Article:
Warm-up and Cooldown

Warming up has been shown to decrease Delayed Onset Muscular Soreness (DOMS) with no loss of muscle function. Dynamic stretching has been shown to positively influence power, speed, agility, endurance, flexibility, and strength performance when used as a warm-up. Cooldown brings fresh blood into areas to help with lactic acid removal while bringing your heart rate down to resting rate safely.

1. Foam Roller / Self-Myofascial Release (SMFR)

Myofascial tissue is a type of thin, strong, fibrous connective tissue that extends throughout your body to provide support and protection to your muscles and bones. Through a multitude of ways ranging from inactivity to overuse from working out your fascia can become sore and painful from becoming tight and restricted. Myofascial release therapy helps treat that pain and immobility by relaxing the muscle, improving circulation, and stimulating the stretch reflex in muscles. You add a lot of stress to your body when you work out and myofascial release is a perfect way to work that stress out of your body. Common tools include the foam roll and roller massager. Often these tools are used as part of a comprehensive program and are often recommended to purchase and use at home.

The Self-myofascial release has many benefits that include increased joint range of motion (ROM) short term without impeding performance. It can alleviate Delayed Onset Muscle Soreness (DOMS) and enhance recovery from exercise.

2. Massage

Similar to SFMR, research demonstrates that massage therapy should be another therapeutic tool in your arsenal. Choosing a spa day helps your brain and your muscles to relax.

Deep tissue massage is mainly used to treat musculoskeletal issues, such as strains and sports injuries. It involves applying sustained pressure using slow, deep strokes to target the inner layers of your muscles and connective tissues. This helps to break up scar tissue that forms following an injury and reduces tension in muscle and tissue. It may also promote faster healing by increasing blood flow and reducing inflammation.

3. Sleep

Sleep serves as a vital physiological function and is arguably the single most important factor in exercise recovery. Most people prioritize exercise and seek to obtain the highest quality fitness. However, quality sleep should be part of the foundation of everyone’s routine. Including a good sleep regimen in your training program can improve your gains drastically. You can train yourself to improve your sleep by having a good sleep strategy and routine.

You can snooze better by sleeping regularly at the same time and waking up at the same time, getting adequate 8-9 hours of good quality sleep. This improves not just your muscle but also your brain. 

4. Cold Water Baths

Ice baths are known to reduce inflammation and improve recovery by changing the way blood and other fluids flow through your body. When you take a cold water shower or sit in an ice bath, your blood vessels are constricted.  When you get out of the bath, they are dilated. This process helps flush away metabolic waste post-workout and helps reduce swelling and muscle tissue breakdown.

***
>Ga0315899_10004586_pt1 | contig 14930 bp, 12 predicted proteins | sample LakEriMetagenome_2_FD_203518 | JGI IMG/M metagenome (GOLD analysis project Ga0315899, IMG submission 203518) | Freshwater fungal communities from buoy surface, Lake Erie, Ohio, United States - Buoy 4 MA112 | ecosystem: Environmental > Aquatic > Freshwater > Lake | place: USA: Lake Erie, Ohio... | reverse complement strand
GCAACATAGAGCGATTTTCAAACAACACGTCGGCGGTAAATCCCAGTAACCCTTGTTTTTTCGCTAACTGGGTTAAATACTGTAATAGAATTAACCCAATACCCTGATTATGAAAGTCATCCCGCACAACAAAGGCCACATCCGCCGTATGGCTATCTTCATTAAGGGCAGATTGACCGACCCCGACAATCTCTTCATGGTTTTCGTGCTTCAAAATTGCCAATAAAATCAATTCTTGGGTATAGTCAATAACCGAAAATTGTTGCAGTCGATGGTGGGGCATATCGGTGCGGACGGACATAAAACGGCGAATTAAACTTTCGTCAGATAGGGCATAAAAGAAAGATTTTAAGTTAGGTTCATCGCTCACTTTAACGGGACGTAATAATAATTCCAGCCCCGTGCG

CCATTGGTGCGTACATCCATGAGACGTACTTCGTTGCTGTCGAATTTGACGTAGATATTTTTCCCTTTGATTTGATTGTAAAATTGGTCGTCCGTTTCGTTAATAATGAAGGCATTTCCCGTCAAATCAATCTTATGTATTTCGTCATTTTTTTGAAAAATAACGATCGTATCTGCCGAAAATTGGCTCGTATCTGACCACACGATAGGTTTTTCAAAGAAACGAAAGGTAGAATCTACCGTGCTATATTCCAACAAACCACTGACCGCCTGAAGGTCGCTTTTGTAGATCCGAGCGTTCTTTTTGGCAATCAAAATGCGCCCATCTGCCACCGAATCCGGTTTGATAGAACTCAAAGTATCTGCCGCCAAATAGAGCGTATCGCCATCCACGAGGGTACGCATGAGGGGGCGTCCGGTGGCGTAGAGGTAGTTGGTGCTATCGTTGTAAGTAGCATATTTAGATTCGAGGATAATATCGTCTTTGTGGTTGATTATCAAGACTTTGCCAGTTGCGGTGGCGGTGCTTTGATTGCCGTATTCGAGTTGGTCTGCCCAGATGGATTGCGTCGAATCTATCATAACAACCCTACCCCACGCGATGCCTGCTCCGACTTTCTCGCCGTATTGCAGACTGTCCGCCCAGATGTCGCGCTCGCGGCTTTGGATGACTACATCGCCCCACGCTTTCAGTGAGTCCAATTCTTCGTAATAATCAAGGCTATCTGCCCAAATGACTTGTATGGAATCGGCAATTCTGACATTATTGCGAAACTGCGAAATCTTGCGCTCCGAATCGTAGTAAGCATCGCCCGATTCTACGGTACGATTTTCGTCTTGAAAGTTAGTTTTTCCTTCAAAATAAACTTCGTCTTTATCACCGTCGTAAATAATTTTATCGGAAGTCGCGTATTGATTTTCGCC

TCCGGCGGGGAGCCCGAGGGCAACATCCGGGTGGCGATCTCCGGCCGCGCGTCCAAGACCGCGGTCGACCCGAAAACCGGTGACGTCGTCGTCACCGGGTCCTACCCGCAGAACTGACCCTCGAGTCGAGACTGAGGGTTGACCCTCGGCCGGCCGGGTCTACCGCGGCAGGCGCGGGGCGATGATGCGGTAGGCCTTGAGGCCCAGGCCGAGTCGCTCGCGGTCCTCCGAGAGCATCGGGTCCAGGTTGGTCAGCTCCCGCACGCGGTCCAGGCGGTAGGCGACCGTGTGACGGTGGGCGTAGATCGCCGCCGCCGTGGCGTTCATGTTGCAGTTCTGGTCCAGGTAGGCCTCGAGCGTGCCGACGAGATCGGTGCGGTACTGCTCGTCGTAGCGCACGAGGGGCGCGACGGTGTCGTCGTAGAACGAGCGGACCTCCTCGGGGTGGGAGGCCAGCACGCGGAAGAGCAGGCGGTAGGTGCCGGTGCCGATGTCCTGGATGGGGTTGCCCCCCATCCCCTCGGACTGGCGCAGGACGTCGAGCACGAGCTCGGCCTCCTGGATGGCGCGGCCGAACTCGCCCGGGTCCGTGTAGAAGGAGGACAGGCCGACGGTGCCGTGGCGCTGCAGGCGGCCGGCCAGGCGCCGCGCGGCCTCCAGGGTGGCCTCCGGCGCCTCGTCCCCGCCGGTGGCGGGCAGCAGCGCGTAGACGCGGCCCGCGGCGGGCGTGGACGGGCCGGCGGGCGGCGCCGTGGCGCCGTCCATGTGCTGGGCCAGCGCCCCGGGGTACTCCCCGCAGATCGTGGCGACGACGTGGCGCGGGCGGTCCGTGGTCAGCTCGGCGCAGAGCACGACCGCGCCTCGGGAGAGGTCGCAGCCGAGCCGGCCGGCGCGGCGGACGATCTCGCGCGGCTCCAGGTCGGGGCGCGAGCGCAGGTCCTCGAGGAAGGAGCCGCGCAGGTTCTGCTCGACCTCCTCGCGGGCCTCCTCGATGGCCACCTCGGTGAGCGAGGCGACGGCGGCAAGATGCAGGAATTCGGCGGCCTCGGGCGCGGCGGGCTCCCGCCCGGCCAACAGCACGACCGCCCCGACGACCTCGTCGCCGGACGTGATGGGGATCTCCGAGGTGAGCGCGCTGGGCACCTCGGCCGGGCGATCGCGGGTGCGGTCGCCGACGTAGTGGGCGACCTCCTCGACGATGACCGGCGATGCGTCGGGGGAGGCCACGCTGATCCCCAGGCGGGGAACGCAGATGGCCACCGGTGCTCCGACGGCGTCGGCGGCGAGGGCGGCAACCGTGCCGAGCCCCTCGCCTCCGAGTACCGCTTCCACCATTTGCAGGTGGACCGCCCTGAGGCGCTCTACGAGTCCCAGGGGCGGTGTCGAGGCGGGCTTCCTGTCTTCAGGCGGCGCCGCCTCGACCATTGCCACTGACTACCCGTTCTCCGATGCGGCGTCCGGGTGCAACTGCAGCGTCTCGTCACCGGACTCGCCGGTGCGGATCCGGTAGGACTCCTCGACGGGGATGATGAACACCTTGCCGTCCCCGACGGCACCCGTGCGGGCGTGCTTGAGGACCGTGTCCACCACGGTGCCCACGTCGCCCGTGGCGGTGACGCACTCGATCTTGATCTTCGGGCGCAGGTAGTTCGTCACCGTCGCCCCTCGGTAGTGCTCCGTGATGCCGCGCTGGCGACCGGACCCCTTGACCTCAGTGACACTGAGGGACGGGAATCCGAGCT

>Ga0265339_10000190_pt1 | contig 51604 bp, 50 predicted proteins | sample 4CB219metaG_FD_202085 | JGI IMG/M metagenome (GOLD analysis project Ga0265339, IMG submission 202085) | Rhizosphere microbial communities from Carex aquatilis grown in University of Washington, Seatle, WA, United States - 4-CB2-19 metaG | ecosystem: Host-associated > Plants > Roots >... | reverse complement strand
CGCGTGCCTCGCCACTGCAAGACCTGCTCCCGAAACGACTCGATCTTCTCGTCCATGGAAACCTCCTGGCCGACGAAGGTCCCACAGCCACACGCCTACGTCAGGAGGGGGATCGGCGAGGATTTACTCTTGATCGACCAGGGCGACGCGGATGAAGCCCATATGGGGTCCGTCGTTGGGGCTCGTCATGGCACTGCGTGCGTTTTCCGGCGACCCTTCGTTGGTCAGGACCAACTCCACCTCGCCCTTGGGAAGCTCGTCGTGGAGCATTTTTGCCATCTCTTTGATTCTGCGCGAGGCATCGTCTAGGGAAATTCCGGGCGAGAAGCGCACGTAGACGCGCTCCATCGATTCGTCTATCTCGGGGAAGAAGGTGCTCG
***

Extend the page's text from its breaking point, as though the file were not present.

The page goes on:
Coldwater acts as an anti-inflammatory and can help you to recover quicker after a workout. It could also reduce the DOMS and speed up the recovery process, helping the muscles repair and making you feel renewed.

5. Active/Passive rest days

It’s important to listen to your body and make a decision on what works best for you. However, it is vital that you schedule your off days to make sure your workout days get 100% focus.

Depending on how you feel, there are two ways that you can utilise your rest days. You can choose to either rest completely and not do any physical movement which might be necessary for your body or do some light exercises that help your body recover, also known as active recovery such as walking, yoga, and swimming.

Active recovery can keep the blood flowing and help muscles recover and rebuild from intense physical activity. The blood flow with the absence of extra exertion on the body helps nutrition reach your tissues, making your recovery faster.

During passive recovery, the body stays completely at rest. You can kick back, watch some of your favourite shows and do nothing because sometimes that’s what the body and mind require. Passive recovery is especially important if you’re injured or in pain.

If none of these conditions applies to you and you’re only generally sore, active recovery is considered a better option. Yoga is commonly sought on active recovery days, it helps increase blood flow and, with the help of mindful breathing, also helps in improving mental health.

Abi Carver, the founder of Yoga 15, is a yoga instructor who designs specific yoga routines for improved athletic performance and recovery. Her recovery series ‘Yoga for Pain Relief’ on Ultrahuman has simple yoga asanas that would help reduce muscle stiffness and joint pain and strengthen the body and improve range of motion and flexibility.


Recovery plays an important role in keeping your body well rested and repaired. It’s crucial to have a detailed intrinsic recovery plan built into your workout plan. Various recovery strategies depending on your routine can help you get to your dream physique or your peak fitness faster. It doesn’t translate to only rest days. Keeping tabs on your sleep, nutrition, mental health, pre and post-exercise routine and general health, is the secret to long term fitness. 

Subscribe to Metablog

Get the best, most science backed, and latest in metabolic health delivered to your inbox each week.

Thank you for subscribing!

Please check your email for confirmation message.

    You can unsubscribe at any time, no hard feelings. Privacy Policy

    Loading please wait...